If Intel compiler is used to build the application, additional details and advice may be available. Vectorization efficiency and details on peel/remainder loops are also made available. Here is the screenshot of how this application would get recommendations from Advisor when it is built with Intel compiler:

When Intel compiler is used to build application, "Why no vectorization" column will now report reason for lack of vectorization for scalar loops. For example, here the loop is not vectorized because there is a user-function present in the loop that is not inlined. "Performance issues" points out vectorization related performance issues. Both columns have clickable link that elaborates on the issue with recommendation(s) as seen in the bottom pane.

6. Investigate loops/functions

Code Analytics for a selected loop can be viewed by clicking the "Code Analytics" tab to know more details such as the static and dynamic instruction mix, statistics about the FLOPS and data transfers, etc.:

Assembly view for a selected loop (or function) can be viewed by clicking the "Assembly" tab:

Top Down view for a selected loop (or function) can be viewed by clicking the "Top Down" tab for getting idea on caller/callee flow with self and total timings details:

7. Roofline Analysis

Roofline chart is also available to help visualize actual performance against the hardware-imposed performance ceilings (rooflines) such as memory bandwidth and compute capacity:

8. Mark loops for deeper analysis

Since deep analysis can take much longer time to complete, it is important to choose a small representative dataset to cut down on runtime by reducing workload: Refinement Analysis => Dependencies and MAP analysis => Application parameters => 1048576 1 2 Instead of calculating options for 512 iterations, just one iteration is sufficient enough for these two analysis.

9. Check Dependencies Analysis

Advisor's Dependencies tool watches for its memory access operations during application execution and predicts possible data sharing problems:

10. Check Memory Access Patterns (MAP) Analysis

Advisor's MAP tool observes data accesses during application's execution, spots the tasks that contain memory accesses, and the collected/analyzed data appears in the "Memory Access Pattern Report" tab of the "Refinement Reports" window:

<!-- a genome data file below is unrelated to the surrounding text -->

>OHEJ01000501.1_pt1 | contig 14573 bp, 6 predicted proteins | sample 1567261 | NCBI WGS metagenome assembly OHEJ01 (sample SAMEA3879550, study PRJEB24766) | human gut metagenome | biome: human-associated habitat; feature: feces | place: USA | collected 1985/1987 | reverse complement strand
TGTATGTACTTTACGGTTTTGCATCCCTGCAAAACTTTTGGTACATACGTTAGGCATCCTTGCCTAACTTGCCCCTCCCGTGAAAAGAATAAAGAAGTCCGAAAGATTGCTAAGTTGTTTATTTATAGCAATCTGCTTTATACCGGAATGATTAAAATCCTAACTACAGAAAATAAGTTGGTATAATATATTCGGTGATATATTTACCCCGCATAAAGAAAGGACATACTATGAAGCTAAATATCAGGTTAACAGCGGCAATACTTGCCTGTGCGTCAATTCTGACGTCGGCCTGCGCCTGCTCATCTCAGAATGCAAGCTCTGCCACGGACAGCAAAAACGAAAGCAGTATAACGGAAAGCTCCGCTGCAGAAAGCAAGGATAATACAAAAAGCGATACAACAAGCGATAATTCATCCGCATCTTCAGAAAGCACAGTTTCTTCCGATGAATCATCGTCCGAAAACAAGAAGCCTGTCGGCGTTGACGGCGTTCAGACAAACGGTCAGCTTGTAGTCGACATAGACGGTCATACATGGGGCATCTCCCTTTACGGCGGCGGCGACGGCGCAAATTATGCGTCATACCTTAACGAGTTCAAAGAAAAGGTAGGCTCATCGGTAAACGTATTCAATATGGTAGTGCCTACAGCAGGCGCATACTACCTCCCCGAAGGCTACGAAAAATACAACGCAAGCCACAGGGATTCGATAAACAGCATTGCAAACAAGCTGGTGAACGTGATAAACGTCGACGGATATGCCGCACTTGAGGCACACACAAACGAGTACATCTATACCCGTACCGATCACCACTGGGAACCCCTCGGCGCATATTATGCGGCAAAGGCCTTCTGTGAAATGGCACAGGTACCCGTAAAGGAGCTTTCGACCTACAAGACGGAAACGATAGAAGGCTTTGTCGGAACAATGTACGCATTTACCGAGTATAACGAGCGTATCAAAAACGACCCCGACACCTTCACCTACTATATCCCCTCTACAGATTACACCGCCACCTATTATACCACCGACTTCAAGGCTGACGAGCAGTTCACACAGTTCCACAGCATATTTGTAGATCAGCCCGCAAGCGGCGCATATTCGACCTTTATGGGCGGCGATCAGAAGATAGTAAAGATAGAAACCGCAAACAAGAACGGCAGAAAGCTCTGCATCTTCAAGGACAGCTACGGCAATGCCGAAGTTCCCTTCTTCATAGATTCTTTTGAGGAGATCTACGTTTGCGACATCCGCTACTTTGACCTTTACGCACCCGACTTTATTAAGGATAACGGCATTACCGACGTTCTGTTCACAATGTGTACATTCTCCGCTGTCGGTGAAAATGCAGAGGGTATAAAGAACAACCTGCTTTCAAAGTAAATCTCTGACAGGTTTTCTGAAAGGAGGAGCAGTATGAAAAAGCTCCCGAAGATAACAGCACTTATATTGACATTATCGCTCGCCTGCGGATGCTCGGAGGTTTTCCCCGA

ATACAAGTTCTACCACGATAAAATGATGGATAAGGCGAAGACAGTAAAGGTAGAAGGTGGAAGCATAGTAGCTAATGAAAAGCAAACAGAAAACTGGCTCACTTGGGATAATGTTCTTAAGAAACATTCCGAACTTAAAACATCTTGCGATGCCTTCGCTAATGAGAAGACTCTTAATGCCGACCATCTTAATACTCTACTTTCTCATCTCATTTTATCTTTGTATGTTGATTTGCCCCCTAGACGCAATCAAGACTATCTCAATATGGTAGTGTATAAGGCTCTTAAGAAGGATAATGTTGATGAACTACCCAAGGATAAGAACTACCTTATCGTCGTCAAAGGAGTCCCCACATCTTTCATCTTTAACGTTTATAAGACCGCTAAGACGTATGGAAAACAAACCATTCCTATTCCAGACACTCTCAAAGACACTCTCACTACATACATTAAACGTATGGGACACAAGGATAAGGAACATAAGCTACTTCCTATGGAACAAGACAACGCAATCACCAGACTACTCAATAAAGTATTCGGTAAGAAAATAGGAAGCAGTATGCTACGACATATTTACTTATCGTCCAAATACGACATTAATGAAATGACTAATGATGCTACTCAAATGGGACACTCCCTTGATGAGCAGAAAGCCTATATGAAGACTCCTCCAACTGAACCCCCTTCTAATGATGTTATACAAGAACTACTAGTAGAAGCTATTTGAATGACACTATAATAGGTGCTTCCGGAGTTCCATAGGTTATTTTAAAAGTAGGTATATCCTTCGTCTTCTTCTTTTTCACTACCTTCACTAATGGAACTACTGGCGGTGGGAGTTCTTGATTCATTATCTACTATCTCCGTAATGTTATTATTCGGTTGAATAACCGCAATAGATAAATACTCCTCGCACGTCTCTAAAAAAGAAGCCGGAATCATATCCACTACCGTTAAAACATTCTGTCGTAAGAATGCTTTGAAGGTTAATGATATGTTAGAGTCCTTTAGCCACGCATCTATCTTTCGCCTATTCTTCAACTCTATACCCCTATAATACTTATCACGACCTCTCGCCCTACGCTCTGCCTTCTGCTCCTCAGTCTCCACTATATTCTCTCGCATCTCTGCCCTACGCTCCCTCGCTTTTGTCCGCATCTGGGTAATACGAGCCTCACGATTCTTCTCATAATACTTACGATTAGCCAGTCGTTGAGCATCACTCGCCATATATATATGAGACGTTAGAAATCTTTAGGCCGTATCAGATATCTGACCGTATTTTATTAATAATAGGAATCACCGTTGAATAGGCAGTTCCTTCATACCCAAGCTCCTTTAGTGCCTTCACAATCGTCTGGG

11. Improve application performance by making necessary optimizations based on recommendations so far.

12. Rerun relevant analysis and verify performance gained as a result of the optimizations made.


As mentioned at the beginning of the article, Intel Advisor can be most useful when it has all possible advice available: when the target application is built using the Intel compiler. However, a wealth of information metrics can be obtained even for the binaries built using Microsoft or GNU compilers. Here is a quick comparison of feature/metrics availability for different compilers used to build application binaries:

Advisor features/metrics MSVC / GCC Intel Compiler
Survey ISA analysis: VL, traits, ISA, etc. X X
Trip counts / call counts X X
Dependencies X X
Roofline X X
Some recommendations X X
Why no vectorization?   X
Full set of recommendations   X

Product and Performance Information


Intel's compilers may or may not optimize to the same degree for non-Intel microprocessors for optimizations that are not unique to Intel microprocessors. These optimizations include SSE2, SSE3, and SSSE3 instruction sets and other optimizations. Intel does not guarantee the availability, functionality, or effectiveness of any optimization on microprocessors not manufactured by Intel. Microprocessor-dependent optimizations in this product are intended for use with Intel microprocessors. Certain optimizations not specific to Intel microarchitecture are reserved for Intel microprocessors. Please refer to the applicable product User and Reference Guides for more information regarding the specific instruction sets covered by this notice.